Apparently, they don’t and that somewhat makes sense, otherwise they would have to keep a list of all the possible algorithms and check what the client provides against it every time.

What this means is, SSH clients could offer custom strings in the encryption payload of the handshake:

aes128-cbc, aes128-ctr, aes192-cbcRANDOM_STRING

If the SSH server accepts aes128-cbc, then it will simply ignore the rest of the remaining algorithms in the list.

The HASSH MD5 would still be constructed by all the algorithms the client provided, including the random string. It will then get captured by GreyNoise’s sensors, and eventually appear on their Visualizer interface:

MD5 HASSH samples

From a networking standpoint, here is how a client handshake with a modified encryption algorithm list looks like in Wireshark:

You can observe the random string I appended to encryption_algorithms_client_to_server, which is set to 07ec02bc47.

To recreate the SSH handshake, I used the Python Paramiko SSH client. Here is how you can use it to randomize your ciphers using Transport._preferred_ciphers.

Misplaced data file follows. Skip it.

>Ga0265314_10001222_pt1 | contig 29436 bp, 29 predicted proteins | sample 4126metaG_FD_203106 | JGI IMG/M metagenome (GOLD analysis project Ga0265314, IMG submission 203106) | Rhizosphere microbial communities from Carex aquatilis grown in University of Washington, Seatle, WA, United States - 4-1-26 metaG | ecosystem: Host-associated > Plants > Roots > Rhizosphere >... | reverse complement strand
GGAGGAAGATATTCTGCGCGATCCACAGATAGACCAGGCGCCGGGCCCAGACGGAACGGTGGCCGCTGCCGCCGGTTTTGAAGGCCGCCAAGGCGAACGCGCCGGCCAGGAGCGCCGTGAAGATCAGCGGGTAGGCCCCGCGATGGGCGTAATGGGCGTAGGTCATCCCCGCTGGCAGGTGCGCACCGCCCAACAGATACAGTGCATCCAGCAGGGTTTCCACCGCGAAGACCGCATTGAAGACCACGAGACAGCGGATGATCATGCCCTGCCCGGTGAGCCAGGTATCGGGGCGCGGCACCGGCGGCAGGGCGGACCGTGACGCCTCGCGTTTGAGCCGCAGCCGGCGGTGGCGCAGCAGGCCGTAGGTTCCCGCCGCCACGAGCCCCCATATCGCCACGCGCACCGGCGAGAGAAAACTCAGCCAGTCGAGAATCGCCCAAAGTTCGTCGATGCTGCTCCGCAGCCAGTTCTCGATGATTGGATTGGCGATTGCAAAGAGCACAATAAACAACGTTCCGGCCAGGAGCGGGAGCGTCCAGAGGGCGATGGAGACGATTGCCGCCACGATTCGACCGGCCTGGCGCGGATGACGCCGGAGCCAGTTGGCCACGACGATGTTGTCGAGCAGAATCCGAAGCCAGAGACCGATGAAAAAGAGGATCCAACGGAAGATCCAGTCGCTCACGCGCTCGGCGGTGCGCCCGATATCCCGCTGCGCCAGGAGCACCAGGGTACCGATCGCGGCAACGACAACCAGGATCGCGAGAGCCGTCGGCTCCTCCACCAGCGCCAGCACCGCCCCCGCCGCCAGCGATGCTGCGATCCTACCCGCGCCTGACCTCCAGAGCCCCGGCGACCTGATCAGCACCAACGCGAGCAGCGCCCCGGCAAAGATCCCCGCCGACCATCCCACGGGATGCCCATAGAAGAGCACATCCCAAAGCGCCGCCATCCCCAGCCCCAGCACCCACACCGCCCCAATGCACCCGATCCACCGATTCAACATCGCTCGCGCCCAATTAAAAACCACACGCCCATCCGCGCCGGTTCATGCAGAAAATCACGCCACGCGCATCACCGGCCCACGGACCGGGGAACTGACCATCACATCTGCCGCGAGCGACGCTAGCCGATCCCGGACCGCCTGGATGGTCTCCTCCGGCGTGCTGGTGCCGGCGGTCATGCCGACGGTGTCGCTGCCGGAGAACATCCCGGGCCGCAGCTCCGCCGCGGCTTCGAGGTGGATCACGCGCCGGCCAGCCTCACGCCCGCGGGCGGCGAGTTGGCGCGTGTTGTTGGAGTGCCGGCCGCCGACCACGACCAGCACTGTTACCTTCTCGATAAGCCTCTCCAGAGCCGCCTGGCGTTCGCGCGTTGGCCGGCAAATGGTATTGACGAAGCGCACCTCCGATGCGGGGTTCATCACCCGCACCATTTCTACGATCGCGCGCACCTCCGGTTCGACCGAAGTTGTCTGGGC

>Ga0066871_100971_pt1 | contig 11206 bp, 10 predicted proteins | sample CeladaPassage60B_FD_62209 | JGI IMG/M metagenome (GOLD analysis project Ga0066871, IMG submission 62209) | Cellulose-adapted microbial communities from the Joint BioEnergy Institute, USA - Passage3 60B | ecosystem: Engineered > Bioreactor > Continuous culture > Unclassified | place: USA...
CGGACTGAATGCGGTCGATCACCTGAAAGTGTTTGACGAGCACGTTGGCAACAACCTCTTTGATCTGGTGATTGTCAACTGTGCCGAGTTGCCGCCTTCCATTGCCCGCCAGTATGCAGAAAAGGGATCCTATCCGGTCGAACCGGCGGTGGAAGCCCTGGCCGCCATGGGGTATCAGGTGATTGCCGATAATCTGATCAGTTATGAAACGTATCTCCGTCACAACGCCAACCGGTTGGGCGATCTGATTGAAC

import paramiko

unique_algo = 'RANDOM_STRING'

paramiko.Transport._preferred_ciphers = ('aes128-ctr','aes192-ctr','aes256-ctr',unique_algo, )

client = paramiko.Transport(('remote_addr', 22))
client.connect(username='test', password='test')

session = client.open_channel(kind='session')

Time to Execute

There are multiple ways in which you could try to fingerprint GreyNoise, few examples are custom User-Agents, custom HTTP paths etc. However, I assumed the HASSH approach would be somewhat the stealthiest and hardest to detect by GreyNoise analysts.

With this in mind, the next step is to start negotiating remote SSH connections with a unique handshake for each IP, by appending our unique string, which in this case will be the remote server IP.